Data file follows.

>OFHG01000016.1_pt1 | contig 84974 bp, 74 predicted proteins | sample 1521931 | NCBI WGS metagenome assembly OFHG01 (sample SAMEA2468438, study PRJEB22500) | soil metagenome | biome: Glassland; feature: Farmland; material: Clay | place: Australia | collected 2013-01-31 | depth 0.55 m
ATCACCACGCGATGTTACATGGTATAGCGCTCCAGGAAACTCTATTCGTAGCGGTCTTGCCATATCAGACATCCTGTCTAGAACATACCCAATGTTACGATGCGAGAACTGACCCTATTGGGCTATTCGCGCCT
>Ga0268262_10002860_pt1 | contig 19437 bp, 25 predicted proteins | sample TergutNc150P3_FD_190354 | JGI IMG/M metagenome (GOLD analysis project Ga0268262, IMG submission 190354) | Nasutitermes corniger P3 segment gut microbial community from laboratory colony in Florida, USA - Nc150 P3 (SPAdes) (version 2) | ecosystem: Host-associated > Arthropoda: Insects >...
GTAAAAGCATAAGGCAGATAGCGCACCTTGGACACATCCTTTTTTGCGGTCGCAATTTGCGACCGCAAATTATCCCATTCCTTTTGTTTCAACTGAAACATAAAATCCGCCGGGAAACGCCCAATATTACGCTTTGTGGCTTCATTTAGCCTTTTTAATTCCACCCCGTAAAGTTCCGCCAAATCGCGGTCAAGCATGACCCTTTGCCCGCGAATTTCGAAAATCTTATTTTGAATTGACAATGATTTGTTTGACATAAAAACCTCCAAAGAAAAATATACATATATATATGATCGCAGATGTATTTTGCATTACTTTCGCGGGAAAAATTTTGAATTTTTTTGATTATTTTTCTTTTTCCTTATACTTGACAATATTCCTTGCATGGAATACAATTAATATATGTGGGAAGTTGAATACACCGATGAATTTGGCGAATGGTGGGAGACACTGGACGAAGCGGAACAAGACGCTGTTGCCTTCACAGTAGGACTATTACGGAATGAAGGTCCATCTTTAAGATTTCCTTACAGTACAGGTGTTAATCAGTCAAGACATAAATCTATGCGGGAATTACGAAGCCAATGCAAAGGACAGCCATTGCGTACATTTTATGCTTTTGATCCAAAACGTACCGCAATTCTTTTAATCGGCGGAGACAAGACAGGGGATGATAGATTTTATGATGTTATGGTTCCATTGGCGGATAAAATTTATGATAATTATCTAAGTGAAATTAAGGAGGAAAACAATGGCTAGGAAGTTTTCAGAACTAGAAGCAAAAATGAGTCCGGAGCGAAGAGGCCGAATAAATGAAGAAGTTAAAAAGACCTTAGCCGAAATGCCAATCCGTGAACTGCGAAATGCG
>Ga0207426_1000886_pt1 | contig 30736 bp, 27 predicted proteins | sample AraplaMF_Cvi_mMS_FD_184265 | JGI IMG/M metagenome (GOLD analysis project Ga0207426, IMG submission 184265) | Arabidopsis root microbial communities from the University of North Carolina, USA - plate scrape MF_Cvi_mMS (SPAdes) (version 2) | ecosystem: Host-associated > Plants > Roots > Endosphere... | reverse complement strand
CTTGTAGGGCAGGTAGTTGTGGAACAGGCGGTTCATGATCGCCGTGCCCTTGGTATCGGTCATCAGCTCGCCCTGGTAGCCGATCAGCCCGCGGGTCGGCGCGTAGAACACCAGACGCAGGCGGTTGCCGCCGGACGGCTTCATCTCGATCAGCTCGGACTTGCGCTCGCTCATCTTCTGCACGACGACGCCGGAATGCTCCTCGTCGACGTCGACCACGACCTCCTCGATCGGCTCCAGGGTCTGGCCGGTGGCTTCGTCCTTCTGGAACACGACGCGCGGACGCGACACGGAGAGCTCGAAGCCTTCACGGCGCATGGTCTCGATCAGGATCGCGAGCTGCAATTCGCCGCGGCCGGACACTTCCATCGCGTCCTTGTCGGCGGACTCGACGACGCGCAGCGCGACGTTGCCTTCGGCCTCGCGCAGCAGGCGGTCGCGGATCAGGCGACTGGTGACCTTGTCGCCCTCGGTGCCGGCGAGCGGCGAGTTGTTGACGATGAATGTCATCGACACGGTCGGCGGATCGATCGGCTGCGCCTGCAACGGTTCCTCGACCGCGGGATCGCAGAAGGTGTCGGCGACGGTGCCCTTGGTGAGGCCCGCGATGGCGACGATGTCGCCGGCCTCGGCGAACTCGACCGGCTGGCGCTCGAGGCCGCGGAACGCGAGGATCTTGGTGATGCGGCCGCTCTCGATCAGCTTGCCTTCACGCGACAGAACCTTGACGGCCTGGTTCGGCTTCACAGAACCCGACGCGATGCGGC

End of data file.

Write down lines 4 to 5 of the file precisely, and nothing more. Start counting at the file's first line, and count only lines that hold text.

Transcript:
GTAAAAGCATAAGGCAGATAGCGCACCTTGGACACATCCTTTTTTGCGGTCGCAATTTGCGACCGCAAATTATCCCATTCCTTTTGTTTCAACTGAAACATAAAATCCGCCGGGAAACGCCCAATATTACGCTTTGTGGCTTCATTTAGCCTTTTTAATTCCACCCCGTAAAGTTCCGCCAAATCGCGGTCAAGCATGACCCTTTGCCCGCGAATTTCGAAAATCTTATTTTGAATTGACAATGATTTGTTTGACATAAAAACCTCCAAAGAAAAATATACATATATATATGATCGCAGATGTATTTTGCATTACTTTCGCGGGAAAAATTTTGAATTTTTTTGATTATTTTTCTTTTTCCTTATACTTGACAATATTCCTTGCATGGAATACAATTAATATATGTGGGAAGTTGAATACACCGATGAATTTGGCGAATGGTGGGAGACACTGGACGAAGCGGAACAAGACGCTGTTGCCTTCACAGTAGGACTATTACGGAATGAAGGTCCATCTTTAAGATTTCCTTACAGTACAGGTGTTAATCAGTCAAGACATAAATCTATGCGGGAATTACGAAGCCAATGCAAAGGACAGCCATTGCGTACATTTTATGCTTTTGATCCAAAACGTACCGCAATTCTTTTAATCGGCGGAGACAAGACAGGGGATGATAGATTTTATGATGTTATGGTTCCATTGGCGGATAAAATTTATGATAATTATCTAAGTGAAATTAAGGAGGAAAACAATGGCTAGGAAGTTTTCAGAACTAGAAGCAAAAATGAGTCCGGAGCGAAGAGGCCGAATAAATGAAGAAGTTAAAAAGACCTTAGCCGAAATGCCAATCCGTGAACTGCGAAATGCG
>Ga0207426_1000886_pt1 | contig 30736 bp, 27 predicted proteins | sample AraplaMF_Cvi_mMS_FD_184265 | JGI IMG/M metagenome (GOLD analysis project Ga0207426, IMG submission 184265) | Arabidopsis root microbial communities from the University of North Carolina, USA - plate scrape MF_Cvi_mMS (SPAdes) (version 2) | ecosystem: Host-associated > Plants > Roots > Endosphere... | reverse complement strand